These Common Symptoms Could Mean COVID Is in Your Brain
Some of the most oft-cited coronavirus symptoms might suggest neurological damage.
Throughout the coronavirus pandemic, doctors and scientists have learned more and more about the virus at its center. One of the most frightening things about COVID-19 is that it's a brand new disease—which means we are constantly discovering new symptoms. And it's now become clear that COVID is more than just a respiratory infection. In fact, new research shows that some of the most common COVID symptoms could mean that the disease is in your brain.
We've known for some time that coronavirus can affect your brain, but a new study from the University of Cincinnati College of Medicine has determined a link between symptoms that may provide further evidence of COVID's impact on the brain. Researchers found that patients who experienced more severe loss of taste and smell were more likely to report depression and anxiety—suggesting that those psychological symptoms are actually a sign of something more serious than simply a reaction to having coronavirus. Read on to find out about the symptoms that may mean COVID is attacking your brain. And for more unusual symptoms, If You Have a Rash in This Spot, You May Have COVID, Study Suggests.
Depression and anxiety
Ahmad Sedaghat, MD, lead author of the University of Cincinnati study, said he had assumed depression and anxiety would have been a natural result of experiencing serious COVID symptoms like cough and shortness of breath. Instead, however, he and his team found that these symptoms were only significantly associated with loss of smell and taste.
"We think our findings suggest the possibility that psychological distress in the form of depressed mood or anxiety may reflect the penetration of SARS-CoV-2, the virus that causes COVID-19, into the central nervous system," Sedaghat said. And for more subtle symptoms, This Is the COVID-19 Symptom You're Most Likely to Miss, Doctor Says.
Loss of smell and taste
The common symptoms of loss of taste and smell—sometimes the only symptoms that people with COVID experience—have been regarded as some of the "least worrisome symptoms" of the disease. But the link between these symptoms and anxiety and depression suggest a significant neurological component.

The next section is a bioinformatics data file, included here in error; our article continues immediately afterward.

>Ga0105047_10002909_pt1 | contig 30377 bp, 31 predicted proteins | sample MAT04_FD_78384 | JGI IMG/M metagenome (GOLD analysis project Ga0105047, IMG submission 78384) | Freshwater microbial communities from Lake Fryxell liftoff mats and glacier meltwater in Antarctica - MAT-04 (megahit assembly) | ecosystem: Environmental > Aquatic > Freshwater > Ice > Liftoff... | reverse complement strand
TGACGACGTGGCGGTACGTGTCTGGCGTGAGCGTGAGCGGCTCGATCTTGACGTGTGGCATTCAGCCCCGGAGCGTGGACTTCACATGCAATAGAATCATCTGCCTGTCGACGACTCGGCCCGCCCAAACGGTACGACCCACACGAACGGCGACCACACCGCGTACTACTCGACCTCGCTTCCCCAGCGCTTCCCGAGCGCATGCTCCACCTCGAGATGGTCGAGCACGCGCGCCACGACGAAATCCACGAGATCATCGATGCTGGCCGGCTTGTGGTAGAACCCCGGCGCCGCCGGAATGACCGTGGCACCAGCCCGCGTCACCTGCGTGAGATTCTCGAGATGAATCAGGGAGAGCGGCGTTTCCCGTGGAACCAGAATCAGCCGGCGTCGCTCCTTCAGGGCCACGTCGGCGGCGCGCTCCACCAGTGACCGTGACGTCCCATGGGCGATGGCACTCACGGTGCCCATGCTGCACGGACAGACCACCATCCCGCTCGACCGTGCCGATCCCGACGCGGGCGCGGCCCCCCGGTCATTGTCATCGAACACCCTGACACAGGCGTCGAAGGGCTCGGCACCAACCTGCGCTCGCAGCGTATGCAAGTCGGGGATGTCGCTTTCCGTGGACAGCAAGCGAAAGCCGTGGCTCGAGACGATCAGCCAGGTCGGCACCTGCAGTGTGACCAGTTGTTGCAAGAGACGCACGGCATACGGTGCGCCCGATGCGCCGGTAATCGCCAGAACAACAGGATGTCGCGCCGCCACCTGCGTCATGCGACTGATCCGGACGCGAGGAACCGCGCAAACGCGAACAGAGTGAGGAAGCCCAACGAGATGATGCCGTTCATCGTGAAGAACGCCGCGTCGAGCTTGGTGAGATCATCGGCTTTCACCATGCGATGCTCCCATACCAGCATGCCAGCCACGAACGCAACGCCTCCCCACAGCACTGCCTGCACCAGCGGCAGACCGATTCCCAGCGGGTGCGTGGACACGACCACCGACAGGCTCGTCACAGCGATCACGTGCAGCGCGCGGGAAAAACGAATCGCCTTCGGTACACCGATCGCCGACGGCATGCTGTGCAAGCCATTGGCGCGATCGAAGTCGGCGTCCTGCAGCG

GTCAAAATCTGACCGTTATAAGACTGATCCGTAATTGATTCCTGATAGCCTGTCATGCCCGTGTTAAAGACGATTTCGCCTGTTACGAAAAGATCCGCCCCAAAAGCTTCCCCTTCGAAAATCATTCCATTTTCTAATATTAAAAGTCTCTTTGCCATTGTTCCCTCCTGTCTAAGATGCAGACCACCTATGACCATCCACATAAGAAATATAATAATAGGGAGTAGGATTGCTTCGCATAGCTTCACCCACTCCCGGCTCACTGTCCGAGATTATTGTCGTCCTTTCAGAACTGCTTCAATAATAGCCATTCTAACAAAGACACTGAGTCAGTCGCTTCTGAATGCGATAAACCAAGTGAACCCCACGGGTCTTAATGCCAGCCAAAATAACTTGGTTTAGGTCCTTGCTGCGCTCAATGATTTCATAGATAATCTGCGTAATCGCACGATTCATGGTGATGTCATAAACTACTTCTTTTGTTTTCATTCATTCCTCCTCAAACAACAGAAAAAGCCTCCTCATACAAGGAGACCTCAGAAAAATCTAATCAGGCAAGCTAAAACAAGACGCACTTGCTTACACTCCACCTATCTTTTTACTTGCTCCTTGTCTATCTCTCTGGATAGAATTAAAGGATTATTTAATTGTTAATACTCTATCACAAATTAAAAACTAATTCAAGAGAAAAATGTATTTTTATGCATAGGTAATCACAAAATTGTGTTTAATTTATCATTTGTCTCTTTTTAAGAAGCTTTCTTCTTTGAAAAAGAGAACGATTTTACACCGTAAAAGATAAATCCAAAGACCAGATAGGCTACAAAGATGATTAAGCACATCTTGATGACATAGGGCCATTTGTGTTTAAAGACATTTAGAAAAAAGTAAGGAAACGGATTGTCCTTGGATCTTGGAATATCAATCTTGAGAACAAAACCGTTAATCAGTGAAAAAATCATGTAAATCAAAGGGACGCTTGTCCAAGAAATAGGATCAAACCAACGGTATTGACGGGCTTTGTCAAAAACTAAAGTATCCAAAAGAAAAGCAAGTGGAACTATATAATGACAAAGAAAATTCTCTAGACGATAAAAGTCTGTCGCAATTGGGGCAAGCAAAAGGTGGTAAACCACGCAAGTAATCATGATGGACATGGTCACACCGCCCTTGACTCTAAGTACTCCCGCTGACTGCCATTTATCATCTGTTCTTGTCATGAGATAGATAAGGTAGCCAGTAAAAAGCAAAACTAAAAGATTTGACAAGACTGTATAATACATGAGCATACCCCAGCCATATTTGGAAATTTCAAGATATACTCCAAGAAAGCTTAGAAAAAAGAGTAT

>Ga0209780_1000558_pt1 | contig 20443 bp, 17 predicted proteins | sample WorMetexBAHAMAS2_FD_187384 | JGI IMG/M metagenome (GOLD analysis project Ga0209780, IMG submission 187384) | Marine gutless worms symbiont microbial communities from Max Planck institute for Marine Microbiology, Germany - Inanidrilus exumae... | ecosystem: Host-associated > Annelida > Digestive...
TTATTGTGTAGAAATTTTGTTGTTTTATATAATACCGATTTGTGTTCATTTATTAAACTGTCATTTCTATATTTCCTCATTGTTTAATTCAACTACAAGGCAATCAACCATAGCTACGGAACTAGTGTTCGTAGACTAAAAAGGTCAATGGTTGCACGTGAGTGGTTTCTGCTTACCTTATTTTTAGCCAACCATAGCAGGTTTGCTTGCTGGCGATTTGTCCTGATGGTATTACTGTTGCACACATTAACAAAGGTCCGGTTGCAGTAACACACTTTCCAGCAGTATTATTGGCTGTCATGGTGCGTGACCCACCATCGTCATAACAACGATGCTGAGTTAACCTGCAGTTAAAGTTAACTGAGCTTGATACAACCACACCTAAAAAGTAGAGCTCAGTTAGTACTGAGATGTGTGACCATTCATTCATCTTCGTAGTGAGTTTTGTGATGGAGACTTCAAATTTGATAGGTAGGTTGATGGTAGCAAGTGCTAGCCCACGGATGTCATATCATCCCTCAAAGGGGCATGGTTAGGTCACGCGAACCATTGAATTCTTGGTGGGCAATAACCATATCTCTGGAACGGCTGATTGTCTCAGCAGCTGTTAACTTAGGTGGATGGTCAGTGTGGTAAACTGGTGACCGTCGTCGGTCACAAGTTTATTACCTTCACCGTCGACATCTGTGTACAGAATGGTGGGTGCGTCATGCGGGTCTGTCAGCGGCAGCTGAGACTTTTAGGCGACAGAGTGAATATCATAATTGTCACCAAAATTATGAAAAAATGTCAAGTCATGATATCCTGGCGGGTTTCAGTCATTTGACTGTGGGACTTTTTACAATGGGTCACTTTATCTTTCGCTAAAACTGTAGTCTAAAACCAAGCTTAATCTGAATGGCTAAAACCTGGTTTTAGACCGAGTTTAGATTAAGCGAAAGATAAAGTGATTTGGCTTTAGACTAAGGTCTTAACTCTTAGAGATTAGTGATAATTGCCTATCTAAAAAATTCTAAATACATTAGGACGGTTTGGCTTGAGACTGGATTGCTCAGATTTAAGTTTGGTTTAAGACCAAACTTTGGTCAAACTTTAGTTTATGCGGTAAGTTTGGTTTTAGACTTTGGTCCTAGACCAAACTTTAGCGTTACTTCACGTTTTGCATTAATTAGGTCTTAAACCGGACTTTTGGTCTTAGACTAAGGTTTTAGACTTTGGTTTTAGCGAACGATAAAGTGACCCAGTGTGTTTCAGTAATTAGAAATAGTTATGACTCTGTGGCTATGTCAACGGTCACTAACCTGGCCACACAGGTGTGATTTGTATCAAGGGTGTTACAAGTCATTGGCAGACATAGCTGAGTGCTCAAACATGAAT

As early as March, researchers were suggesting that loss of taste and smell showed that coronavirus was attacking the central nervous system, and that the disease could have an effect on patients' brains. And for more on coronavirus symptoms (or the lack thereof), The Number of COVID Patients Without Symptoms Is Growing, CDC Says.
A July study in the journal Brain identified delirium as another troubling neurological symptom of coronavirus, and a surprisingly common one—up to 25 percent of patients may experience it. This symptom, according to the authors of the study, is expected given the kinds of neurological problems that patients with past coronaviruses (like SARS and MERS) have faced.
"We should be vigilant and look out for these complications in people who have had COVID-19," study co-author Michael Zandi, MA, said in a statement.
Although clumsiness is not one of the more common symptoms of coronavirus, it has been reported by people recovering from COVID. As James Giordano, PhD, professor of Neurology and Biochemistry at Georgetown University Medical Center, previously told Best Life, a coronavirus infection could "lead to lowered oxygen levels in the blood supply to the brain, which can induce diminished functional capacity of neural cells."
Inflammation caused by COVID could also enter the brain and change the structure of neural cells. Either of these explanations might account for the clumsiness some coronavirus patients have experienced. And for more up-to-date information, sign up for our daily newsletter.